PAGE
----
How do Solar PV Panels work?
Think Nuclear power is a great idea? Well Solar PV panels are really a great way to usefully collect a good portion of the energy already being form an enormous nuclear fusion reactor i.e. the sun. But what are solar PV panels? How does it work, well let's take a look at a solar cell - the centrally important component of solar power, and ask how does that work?
A solar cell, also called a photovoltaic cell - (where the PV comes from) , is defined as any device that can capture some of the energy of a photon of light, and pass that energy on to a device in the form of electricity. Solar cells are combined in numbers and installed on a panel - hence the term solar pv panels.
Solar cells in solar pv panels use the energy of a photon of light to excite electrons in the solar cell’s semi-conducting material from a non-conductive energy level to a conductive one. What makes this complex is that not all photons are created equal. Solar light arrives as a mixture of different wave lengths and energy levels, and no one semi-conducting material is capable of properly absorbing all of them. This means that to increase the efficiency of capture of solar radiation, solar panels are made of hybrid (“multi-junction”) solar cells that use more than one absorbing material.
Each semi-conducting material has a characteristic “band gap” this gap lies between the electron’s excited and unexcited states. An electron sitting at rest in a solar panel cell cannot be excited into usefulness unless it receives enough solar energy from the photons to jump right over this band gap. Silicon has a nice, achievable band gap, one that can be bridged by a single photon’s-worth of extra energy. This allows silicon to be set nicely - on (conducting) or off (not), as defined by the position of its potentially conductive electrons.
Solar PV Panels - Video
Solar Panels - the future
Solar PV panels have remained relatively static in terms of efficiency over recent years. Real advances in efficiency will have to wait for when a suitably affordable super-material is found that can provide a useful band gap while also beating silicon’s mechanical and electronic properties by a fair margin. Until then, solutions have focused on increasing the functional abilities of silicon-based panels but these solar panels have their limits.
Some of the improvements have included anti-reflective coatings which increase the amount of light absorbed overall, while chemical “doping” of the transistors themselves can improve silicon’s optical abilities. Some solar pv panels setups use mirrors to concentrate as much solar radiation as possible on just a few high-capacity cells at the center. Many are now even designed as light-capture devices, so light that enters gets bounced around internally, forever, until it’s all eventually absorbed.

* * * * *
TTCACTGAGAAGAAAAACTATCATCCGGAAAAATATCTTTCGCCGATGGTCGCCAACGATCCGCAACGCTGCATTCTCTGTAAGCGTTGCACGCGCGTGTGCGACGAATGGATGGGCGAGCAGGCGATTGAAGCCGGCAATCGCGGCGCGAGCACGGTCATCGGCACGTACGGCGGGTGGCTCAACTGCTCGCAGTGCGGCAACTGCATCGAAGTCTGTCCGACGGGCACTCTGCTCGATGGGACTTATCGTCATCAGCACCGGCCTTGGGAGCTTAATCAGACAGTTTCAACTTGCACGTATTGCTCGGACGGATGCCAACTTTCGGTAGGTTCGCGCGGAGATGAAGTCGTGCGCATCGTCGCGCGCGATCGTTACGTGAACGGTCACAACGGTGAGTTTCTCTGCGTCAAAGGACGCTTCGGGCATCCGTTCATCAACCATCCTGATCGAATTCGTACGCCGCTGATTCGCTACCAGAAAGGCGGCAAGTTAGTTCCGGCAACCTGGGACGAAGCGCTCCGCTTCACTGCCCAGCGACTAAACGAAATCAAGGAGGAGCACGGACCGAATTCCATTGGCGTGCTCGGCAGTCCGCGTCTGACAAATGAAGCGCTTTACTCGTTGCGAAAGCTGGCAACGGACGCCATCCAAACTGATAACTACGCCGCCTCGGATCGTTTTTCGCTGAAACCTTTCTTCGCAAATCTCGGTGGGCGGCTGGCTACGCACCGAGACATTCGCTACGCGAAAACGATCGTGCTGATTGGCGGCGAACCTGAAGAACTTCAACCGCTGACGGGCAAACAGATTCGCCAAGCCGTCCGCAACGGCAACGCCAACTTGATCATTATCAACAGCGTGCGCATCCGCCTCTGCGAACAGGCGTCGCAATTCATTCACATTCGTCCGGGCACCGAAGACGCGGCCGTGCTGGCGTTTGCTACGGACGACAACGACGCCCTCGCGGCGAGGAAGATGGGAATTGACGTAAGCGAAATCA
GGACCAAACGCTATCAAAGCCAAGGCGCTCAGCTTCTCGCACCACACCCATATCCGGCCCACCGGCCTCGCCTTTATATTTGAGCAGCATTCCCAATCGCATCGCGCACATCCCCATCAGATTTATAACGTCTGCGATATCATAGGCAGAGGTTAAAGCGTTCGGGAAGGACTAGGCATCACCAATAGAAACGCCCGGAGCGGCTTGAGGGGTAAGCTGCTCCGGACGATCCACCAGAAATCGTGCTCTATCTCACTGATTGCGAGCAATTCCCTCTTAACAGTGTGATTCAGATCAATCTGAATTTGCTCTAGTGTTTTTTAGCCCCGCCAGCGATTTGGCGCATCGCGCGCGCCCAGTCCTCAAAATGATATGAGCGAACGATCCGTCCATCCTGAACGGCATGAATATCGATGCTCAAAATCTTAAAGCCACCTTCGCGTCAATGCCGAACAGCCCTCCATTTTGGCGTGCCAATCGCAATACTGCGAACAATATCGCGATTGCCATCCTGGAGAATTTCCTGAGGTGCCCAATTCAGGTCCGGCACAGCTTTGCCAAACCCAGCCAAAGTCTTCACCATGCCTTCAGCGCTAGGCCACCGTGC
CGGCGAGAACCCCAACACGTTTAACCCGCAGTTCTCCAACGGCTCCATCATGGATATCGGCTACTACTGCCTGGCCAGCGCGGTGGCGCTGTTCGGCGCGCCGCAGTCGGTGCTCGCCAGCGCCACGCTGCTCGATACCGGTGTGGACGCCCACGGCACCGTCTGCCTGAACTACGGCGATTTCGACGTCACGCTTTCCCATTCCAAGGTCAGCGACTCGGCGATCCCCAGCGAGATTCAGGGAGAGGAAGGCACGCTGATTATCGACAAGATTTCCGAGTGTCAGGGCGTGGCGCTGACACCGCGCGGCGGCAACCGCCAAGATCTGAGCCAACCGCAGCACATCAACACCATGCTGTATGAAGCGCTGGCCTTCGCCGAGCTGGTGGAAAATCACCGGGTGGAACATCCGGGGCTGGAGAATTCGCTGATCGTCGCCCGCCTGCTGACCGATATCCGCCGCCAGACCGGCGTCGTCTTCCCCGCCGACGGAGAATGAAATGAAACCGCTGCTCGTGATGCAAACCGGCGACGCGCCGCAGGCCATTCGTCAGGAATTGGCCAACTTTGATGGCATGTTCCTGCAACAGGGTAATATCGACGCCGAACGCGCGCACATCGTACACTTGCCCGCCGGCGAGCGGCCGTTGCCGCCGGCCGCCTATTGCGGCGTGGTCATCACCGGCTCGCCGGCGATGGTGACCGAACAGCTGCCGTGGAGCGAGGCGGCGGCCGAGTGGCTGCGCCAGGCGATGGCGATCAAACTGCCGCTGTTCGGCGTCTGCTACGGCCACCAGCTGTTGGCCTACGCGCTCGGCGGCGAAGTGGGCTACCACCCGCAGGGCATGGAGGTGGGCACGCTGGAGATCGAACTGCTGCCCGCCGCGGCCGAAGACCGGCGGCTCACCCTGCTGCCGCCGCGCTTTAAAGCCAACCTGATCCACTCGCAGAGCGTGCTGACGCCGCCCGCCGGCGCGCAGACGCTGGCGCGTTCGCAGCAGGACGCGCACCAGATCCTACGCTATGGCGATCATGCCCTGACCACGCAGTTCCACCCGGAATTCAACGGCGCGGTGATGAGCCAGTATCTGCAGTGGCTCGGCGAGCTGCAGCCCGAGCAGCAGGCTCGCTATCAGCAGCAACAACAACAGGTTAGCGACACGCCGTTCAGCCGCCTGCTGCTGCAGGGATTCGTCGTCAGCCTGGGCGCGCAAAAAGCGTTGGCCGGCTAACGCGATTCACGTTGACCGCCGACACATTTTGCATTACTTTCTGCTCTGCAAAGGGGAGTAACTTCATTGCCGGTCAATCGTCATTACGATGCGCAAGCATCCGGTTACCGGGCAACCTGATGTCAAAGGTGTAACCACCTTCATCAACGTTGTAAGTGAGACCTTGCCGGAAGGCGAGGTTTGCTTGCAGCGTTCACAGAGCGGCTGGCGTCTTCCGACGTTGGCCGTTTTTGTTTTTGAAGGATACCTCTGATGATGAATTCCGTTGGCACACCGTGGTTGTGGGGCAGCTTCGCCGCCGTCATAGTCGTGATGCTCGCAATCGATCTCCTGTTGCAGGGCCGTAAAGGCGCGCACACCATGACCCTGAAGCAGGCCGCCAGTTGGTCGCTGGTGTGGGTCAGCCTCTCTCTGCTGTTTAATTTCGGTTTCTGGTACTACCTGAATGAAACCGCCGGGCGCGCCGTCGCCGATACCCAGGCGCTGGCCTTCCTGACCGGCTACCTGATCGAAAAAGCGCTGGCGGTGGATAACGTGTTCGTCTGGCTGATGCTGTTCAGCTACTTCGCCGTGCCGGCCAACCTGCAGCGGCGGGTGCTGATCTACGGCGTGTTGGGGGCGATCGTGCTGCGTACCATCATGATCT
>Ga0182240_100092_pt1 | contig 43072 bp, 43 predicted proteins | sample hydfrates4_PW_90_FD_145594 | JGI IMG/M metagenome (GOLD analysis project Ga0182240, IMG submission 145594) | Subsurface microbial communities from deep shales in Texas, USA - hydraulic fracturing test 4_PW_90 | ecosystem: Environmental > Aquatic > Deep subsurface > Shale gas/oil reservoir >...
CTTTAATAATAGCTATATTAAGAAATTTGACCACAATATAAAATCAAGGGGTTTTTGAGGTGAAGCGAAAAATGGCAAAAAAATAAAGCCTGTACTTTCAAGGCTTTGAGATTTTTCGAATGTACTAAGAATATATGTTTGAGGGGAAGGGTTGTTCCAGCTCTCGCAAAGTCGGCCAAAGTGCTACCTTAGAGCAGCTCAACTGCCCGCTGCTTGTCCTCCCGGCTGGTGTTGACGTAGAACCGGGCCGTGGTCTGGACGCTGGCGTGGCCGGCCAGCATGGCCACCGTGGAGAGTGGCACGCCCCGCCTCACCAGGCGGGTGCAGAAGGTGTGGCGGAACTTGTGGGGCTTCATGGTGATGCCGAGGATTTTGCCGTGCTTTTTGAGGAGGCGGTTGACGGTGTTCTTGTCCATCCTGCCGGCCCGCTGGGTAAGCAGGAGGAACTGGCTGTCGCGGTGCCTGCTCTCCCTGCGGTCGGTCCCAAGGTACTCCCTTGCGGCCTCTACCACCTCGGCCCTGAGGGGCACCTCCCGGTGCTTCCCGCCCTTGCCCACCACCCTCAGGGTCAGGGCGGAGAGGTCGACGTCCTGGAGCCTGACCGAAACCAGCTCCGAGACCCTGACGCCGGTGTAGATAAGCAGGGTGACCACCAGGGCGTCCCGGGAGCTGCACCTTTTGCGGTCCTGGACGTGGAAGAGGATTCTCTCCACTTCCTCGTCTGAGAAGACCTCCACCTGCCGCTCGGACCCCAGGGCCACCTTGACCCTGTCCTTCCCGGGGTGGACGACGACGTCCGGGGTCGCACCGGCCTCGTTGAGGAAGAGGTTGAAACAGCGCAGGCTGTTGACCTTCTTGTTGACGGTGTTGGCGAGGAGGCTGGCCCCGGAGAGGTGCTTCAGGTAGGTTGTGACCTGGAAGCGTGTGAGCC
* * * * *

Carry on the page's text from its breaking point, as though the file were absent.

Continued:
Heat may also be an increasingly important part of solar panels, since any radiation not electronically absorbed will at least be partially absorbed as raw heat. Using this heat to heat water for showers, or even heat homes directly, could help civilian solar power improve overall efficiency even while electrical super-materials continue to play catch-up.
Even more out-there concepts, like space-based solar power, offer some potential by capturing light before it’s filtered through the Earth’s atmosphere; Japan wants to generate a gigawatt of solar power in space, for instance. The problem is getting the power down to the surface, where it could be useful to human beings. The Japanese initiative looks to use lasers for that purpose, but there’s no telling whether bypassing the atmosphere will prove to be a winning strategy, overall.
Solar cells have been hamstrung by several decades of premature headlines announcing such a winning overall strategy and the oncoming dominance of solar power. The reality is that there will almost certainly never be any such eureka moment in engineering. Solar cell technology will be amended and upgraded until it passes some abstract threshold based on affordability, the state of power storage and transmission technology, and the local annual level of sunlight.
All types of solar power and solar panels will be important to any real attempt to roll out green low carbon power on a large scale. Unless nuclear fusion makes huge leaps forward, or classical nuclear power becomes a whole lot more popular, you can bet that solar panels will be a big part of our energy future.
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